Calendar

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Here you will find a calendar of Friends’ activities in the Gardens including lunchtime talks, social events, exhibitions and the ever-popular spring and autumn plant sales. In addition to events arranged by the Friends, we include some events arranged by the Gardens and by other organisations. A full list of events arranged by the Gardens is in their What's On webpage.

Lunchtime talks are held at 12.30pm every Thursday from February to November in the Gardens’ Theatrette. Talks last for 1 hour. Admission is by gold coin donation. There is no need to book. Some other events do require booking – please see individual items.

See all lunchtime talks | See all the recent events

Event title Date Details
10th Anniversary Art in the Gardens with Friends Exhibition Saturday, 18 March 2017 - 9:30am to Monday, 17 April 2017 - 4:30pm

The Botanic Art Groups will be celebrating their 10th anniversary exhibition in March 2017. 

The exhibition will be held in the Visitor Centre from 18th March to the 17th April. The Visitor Centre is open between 9:30 am and 4:30 pm.  All artwork will be for sale, with the commission going to support Friends activities.  Members of Friends will be invited to a special preview in the afternoon of Friday March 17th, prior to the exhibition opening to the public. All works will feature native plants, many of which can be seen growing in the Gardens.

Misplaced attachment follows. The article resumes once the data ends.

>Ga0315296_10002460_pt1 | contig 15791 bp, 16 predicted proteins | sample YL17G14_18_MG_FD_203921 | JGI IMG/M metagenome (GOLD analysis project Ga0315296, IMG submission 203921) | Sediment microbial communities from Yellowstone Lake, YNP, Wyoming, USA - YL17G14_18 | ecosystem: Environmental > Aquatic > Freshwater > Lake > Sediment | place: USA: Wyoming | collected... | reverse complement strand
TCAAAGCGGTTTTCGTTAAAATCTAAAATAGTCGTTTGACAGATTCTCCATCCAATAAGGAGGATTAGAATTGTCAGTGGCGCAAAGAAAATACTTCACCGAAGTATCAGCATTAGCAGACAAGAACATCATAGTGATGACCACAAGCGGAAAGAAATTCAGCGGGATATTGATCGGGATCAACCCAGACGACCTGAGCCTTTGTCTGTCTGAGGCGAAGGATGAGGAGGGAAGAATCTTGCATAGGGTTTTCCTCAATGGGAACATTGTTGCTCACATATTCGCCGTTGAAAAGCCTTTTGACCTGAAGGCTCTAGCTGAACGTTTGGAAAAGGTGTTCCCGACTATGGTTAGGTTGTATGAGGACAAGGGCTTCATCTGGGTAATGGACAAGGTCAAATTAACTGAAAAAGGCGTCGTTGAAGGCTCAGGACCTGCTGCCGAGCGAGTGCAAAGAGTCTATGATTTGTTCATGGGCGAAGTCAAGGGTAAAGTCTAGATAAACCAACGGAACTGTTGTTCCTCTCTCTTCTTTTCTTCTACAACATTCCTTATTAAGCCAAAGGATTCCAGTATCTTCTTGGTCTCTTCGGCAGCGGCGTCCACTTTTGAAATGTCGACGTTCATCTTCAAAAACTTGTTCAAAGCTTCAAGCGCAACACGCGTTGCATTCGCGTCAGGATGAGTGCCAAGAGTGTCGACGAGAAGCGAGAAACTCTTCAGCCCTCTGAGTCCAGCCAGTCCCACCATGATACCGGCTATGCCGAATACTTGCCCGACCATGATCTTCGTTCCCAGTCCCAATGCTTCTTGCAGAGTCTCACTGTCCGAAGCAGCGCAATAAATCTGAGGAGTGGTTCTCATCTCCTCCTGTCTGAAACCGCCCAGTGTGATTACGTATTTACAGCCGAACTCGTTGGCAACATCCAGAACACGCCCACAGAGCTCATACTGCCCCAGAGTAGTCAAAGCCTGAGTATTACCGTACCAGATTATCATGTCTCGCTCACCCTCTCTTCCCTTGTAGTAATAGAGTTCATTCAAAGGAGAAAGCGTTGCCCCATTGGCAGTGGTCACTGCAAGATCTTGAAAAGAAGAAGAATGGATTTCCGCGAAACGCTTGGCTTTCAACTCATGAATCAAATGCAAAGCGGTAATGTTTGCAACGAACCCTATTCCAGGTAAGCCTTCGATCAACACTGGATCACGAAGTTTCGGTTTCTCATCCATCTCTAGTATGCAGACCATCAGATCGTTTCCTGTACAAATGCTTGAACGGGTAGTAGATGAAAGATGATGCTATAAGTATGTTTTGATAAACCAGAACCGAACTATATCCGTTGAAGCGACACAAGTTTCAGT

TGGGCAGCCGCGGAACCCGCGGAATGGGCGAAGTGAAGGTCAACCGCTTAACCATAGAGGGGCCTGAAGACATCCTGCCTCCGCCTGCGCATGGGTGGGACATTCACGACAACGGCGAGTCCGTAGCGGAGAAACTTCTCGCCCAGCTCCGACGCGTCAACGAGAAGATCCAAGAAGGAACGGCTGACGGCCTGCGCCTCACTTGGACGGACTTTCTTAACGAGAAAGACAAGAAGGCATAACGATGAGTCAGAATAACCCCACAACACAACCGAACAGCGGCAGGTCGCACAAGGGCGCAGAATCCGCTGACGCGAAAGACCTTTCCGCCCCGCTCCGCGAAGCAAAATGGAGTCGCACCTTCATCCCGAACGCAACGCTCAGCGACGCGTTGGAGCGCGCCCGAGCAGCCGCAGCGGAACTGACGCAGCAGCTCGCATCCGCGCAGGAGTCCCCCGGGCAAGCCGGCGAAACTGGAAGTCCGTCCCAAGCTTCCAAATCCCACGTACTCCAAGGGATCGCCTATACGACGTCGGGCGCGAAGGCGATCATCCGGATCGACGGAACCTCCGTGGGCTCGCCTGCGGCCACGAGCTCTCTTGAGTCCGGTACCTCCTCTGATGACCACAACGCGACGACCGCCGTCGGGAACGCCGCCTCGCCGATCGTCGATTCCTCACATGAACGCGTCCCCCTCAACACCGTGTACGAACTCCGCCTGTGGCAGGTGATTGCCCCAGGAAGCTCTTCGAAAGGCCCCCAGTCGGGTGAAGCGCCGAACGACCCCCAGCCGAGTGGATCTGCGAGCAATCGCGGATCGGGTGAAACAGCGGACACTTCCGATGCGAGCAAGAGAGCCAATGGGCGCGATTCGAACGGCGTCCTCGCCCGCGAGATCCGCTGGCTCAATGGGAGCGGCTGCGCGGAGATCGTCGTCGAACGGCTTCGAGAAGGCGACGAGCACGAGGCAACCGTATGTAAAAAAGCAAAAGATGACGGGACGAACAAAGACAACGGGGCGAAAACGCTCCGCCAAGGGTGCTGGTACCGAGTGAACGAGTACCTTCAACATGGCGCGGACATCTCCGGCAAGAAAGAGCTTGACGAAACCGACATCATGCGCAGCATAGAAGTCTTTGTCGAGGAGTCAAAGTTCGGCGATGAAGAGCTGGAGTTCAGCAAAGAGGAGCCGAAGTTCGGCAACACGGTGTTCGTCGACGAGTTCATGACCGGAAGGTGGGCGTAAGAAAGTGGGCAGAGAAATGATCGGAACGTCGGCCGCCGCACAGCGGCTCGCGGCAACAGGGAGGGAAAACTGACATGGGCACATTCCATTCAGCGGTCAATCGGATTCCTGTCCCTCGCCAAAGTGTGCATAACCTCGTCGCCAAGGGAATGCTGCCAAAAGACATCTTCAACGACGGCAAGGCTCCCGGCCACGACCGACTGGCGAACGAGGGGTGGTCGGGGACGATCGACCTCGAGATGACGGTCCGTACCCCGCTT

Put the dates in your diary!

Dr Francisco Encinas-Viso ‘Venezuela, an extraordinary natural province.’ Thursday, 30 March 2017 - 12:30pm to 1:30pm

Francisco will talk to the stunningly diverse biodiversity of Venezuela.

The stunningly diverse biodiversity of Venezuela will be the focus of this presentation by Venezuelan born Dr. Francisco Encinas-Viso. After undergraduate study in his homeland, Francisco did postgraduate studies culminating in a PhD in Ecology and Evolution at the University of Groningen in the Netherlands, followed by post-doctoral research at CSIRO in Canberra where he continues to work on Population, Ecological and Evolutionary Genetics.

ANBG Photographic Group - walk, breakfast and monthly meeting Friday, 31 March 2017 - 7:30am
  • An early morning walk at 7.30am followed by breakfast in the café at 9am.
  • Monthly meeting at 10.30am in the Theatrette.
Speaker for the March meeting is photographer Chad Addison, who will give a presentation on Low Light Photography.